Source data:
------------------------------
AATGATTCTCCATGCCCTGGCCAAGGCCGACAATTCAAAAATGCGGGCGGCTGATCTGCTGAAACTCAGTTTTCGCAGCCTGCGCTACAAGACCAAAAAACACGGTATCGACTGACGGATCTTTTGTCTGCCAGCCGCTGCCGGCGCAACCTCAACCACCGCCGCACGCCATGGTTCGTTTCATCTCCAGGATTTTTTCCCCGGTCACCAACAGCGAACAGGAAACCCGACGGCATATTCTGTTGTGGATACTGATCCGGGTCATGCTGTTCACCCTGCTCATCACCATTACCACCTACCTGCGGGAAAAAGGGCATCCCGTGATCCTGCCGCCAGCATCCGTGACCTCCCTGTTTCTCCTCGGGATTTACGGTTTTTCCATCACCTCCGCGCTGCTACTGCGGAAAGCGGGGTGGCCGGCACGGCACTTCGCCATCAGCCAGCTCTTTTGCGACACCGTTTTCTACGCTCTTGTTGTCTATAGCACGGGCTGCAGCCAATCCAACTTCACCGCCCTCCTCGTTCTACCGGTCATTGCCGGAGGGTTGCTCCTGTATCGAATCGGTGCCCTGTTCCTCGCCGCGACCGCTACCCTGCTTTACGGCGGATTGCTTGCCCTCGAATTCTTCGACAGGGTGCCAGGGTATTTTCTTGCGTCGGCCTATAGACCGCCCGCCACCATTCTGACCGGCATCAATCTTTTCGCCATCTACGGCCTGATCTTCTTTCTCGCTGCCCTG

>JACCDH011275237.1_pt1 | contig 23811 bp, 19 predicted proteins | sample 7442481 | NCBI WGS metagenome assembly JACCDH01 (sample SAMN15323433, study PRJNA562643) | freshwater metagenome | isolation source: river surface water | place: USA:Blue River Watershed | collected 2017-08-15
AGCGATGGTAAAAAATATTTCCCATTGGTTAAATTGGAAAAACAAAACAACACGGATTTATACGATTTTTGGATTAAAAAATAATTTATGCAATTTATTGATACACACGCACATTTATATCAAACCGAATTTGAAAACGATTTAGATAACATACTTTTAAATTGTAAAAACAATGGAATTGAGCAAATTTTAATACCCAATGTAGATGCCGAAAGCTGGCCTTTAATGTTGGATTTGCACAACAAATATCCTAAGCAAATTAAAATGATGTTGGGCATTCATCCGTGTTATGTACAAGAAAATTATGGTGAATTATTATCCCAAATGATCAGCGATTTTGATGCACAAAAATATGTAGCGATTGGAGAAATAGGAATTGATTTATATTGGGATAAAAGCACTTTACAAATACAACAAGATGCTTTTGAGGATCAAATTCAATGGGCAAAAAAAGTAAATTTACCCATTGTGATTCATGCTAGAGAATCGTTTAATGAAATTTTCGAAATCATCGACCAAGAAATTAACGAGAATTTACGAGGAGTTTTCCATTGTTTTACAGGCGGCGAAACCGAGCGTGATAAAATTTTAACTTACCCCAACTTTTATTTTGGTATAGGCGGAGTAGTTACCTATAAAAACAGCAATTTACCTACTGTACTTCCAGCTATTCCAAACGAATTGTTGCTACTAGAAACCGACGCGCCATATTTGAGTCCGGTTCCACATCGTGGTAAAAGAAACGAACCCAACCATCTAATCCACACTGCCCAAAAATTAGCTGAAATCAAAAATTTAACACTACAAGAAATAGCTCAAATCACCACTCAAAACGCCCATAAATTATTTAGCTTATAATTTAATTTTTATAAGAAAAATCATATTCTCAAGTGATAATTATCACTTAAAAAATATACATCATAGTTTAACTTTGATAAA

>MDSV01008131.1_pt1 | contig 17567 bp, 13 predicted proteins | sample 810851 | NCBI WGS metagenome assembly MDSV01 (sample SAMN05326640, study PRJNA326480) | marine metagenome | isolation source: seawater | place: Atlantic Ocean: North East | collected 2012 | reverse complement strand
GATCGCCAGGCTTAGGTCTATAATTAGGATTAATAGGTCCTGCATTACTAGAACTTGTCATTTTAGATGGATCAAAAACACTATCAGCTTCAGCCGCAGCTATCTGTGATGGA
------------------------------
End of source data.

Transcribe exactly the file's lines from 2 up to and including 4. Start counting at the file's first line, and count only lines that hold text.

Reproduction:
>JACCDH011275237.1_pt1 | contig 23811 bp, 19 predicted proteins | sample 7442481 | NCBI WGS metagenome assembly JACCDH01 (sample SAMN15323433, study PRJNA562643) | freshwater metagenome | isolation source: river surface water | place: USA:Blue River Watershed | collected 2017-08-15
AGCGATGGTAAAAAATATTTCCCATTGGTTAAATTGGAAAAACAAAACAACACGGATTTATACGATTTTTGGATTAAAAAATAATTTATGCAATTTATTGATACACACGCACATTTATATCAAACCGAATTTGAAAACGATTTAGATAACATACTTTTAAATTGTAAAAACAATGGAATTGAGCAAATTTTAATACCCAATGTAGATGCCGAAAGCTGGCCTTTAATGTTGGATTTGCACAACAAATATCCTAAGCAAATTAAAATGATGTTGGGCATTCATCCGTGTTATGTACAAGAAAATTATGGTGAATTATTATCCCAAATGATCAGCGATTTTGATGCACAAAAATATGTAGCGATTGGAGAAATAGGAATTGATTTATATTGGGATAAAAGCACTTTACAAATACAACAAGATGCTTTTGAGGATCAAATTCAATGGGCAAAAAAAGTAAATTTACCCATTGTGATTCATGCTAGAGAATCGTTTAATGAAATTTTCGAAATCATCGACCAAGAAATTAACGAGAATTTACGAGGAGTTTTCCATTGTTTTACAGGCGGCGAAACCGAGCGTGATAAAATTTTAACTTACCCCAACTTTTATTTTGGTATAGGCGGAGTAGTTACCTATAAAAACAGCAATTTACCTACTGTACTTCCAGCTATTCCAAACGAATTGTTGCTACTAGAAACCGACGCGCCATATTTGAGTCCGGTTCCACATCGTGGTAAAAGAAACGAACCCAACCATCTAATCCACACTGCCCAAAAATTAGCTGAAATCAAAAATTTAACACTACAAGAAATAGCTCAAATCACCACTCAAAACGCCCATAAATTATTTAGCTTATAATTTAATTTTTATAAGAAAAATCATATTCTCAAGTGATAATTATCACTTAAAAAATATACATCATAGTTTAACTTTGATAAA

>MDSV01008131.1_pt1 | contig 17567 bp, 13 predicted proteins | sample 810851 | NCBI WGS metagenome assembly MDSV01 (sample SAMN05326640, study PRJNA326480) | marine metagenome | isolation source: seawater | place: Atlantic Ocean: North East | collected 2012 | reverse complement strand